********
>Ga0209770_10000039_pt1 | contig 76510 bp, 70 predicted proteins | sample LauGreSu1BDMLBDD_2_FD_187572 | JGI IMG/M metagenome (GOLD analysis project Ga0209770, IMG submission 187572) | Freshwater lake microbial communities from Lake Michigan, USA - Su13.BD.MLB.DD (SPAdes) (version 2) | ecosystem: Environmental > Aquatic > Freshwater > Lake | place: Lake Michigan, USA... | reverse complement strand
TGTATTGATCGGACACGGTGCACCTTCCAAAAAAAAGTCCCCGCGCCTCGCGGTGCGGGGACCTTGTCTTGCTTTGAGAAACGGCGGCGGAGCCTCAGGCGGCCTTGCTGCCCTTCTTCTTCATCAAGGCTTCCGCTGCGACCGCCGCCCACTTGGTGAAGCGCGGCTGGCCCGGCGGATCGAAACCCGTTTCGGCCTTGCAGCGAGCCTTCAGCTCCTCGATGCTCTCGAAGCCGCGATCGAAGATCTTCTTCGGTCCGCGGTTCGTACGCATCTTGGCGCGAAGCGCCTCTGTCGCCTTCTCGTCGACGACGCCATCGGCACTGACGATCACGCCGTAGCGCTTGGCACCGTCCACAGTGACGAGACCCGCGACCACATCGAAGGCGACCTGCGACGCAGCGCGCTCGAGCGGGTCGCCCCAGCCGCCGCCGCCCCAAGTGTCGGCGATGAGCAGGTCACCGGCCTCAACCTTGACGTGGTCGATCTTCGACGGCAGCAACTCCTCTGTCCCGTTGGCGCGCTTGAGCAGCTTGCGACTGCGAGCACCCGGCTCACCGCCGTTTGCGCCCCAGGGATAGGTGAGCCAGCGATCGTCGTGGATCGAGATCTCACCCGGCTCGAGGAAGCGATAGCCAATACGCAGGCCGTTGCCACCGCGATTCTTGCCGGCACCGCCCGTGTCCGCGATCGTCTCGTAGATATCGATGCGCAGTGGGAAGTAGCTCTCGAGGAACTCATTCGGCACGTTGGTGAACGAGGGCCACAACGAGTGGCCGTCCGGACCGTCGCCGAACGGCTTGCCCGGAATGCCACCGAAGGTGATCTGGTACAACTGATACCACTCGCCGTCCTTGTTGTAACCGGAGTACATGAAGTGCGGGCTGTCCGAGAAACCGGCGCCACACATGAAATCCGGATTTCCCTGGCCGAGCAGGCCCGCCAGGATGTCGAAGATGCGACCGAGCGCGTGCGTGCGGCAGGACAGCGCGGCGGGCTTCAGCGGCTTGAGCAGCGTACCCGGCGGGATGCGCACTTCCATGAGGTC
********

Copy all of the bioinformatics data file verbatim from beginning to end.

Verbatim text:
>Ga0209770_10000039_pt1 | contig 76510 bp, 70 predicted proteins | sample LauGreSu1BDMLBDD_2_FD_187572 | JGI IMG/M metagenome (GOLD analysis project Ga0209770, IMG submission 187572) | Freshwater lake microbial communities from Lake Michigan, USA - Su13.BD.MLB.DD (SPAdes) (version 2) | ecosystem: Environmental > Aquatic > Freshwater > Lake | place: Lake Michigan, USA... | reverse complement strand
TGTATTGATCGGACACGGTGCACCTTCCAAAAAAAAGTCCCCGCGCCTCGCGGTGCGGGGACCTTGTCTTGCTTTGAGAAACGGCGGCGGAGCCTCAGGCGGCCTTGCTGCCCTTCTTCTTCATCAAGGCTTCCGCTGCGACCGCCGCCCACTTGGTGAAGCGCGGCTGGCCCGGCGGATCGAAACCCGTTTCGGCCTTGCAGCGAGCCTTCAGCTCCTCGATGCTCTCGAAGCCGCGATCGAAGATCTTCTTCGGTCCGCGGTTCGTACGCATCTTGGCGCGAAGCGCCTCTGTCGCCTTCTCGTCGACGACGCCATCGGCACTGACGATCACGCCGTAGCGCTTGGCACCGTCCACAGTGACGAGACCCGCGACCACATCGAAGGCGACCTGCGACGCAGCGCGCTCGAGCGGGTCGCCCCAGCCGCCGCCGCCCCAAGTGTCGGCGATGAGCAGGTCACCGGCCTCAACCTTGACGTGGTCGATCTTCGACGGCAGCAACTCCTCTGTCCCGTTGGCGCGCTTGAGCAGCTTGCGACTGCGAGCACCCGGCTCACCGCCGTTTGCGCCCCAGGGATAGGTGAGCCAGCGATCGTCGTGGATCGAGATCTCACCCGGCTCGAGGAAGCGATAGCCAATACGCAGGCCGTTGCCACCGCGATTCTTGCCGGCACCGCCCGTGTCCGCGATCGTCTCGTAGATATCGATGCGCAGTGGGAAGTAGCTCTCGAGGAACTCATTCGGCACGTTGGTGAACGAGGGCCACAACGAGTGGCCGTCCGGACCGTCGCCGAACGGCTTGCCCGGAATGCCACCGAAGGTGATCTGGTACAACTGATACCACTCGCCGTCCTTGTTGTAACCGGAGTACATGAAGTGCGGGCTGTCCGAGAAACCGGCGCCACACATGAAATCCGGATTTCCCTGGCCGAGCAGGCCCGCCAGGATGTCGAAGATGCGACCGAGCGCGTGCGTGCGGCAGGACAGCGCGGCGGGCTTCAGCGGCTTGAGCAGCGTACCCGGCGGGATGCGCACTTCCATGAGGTC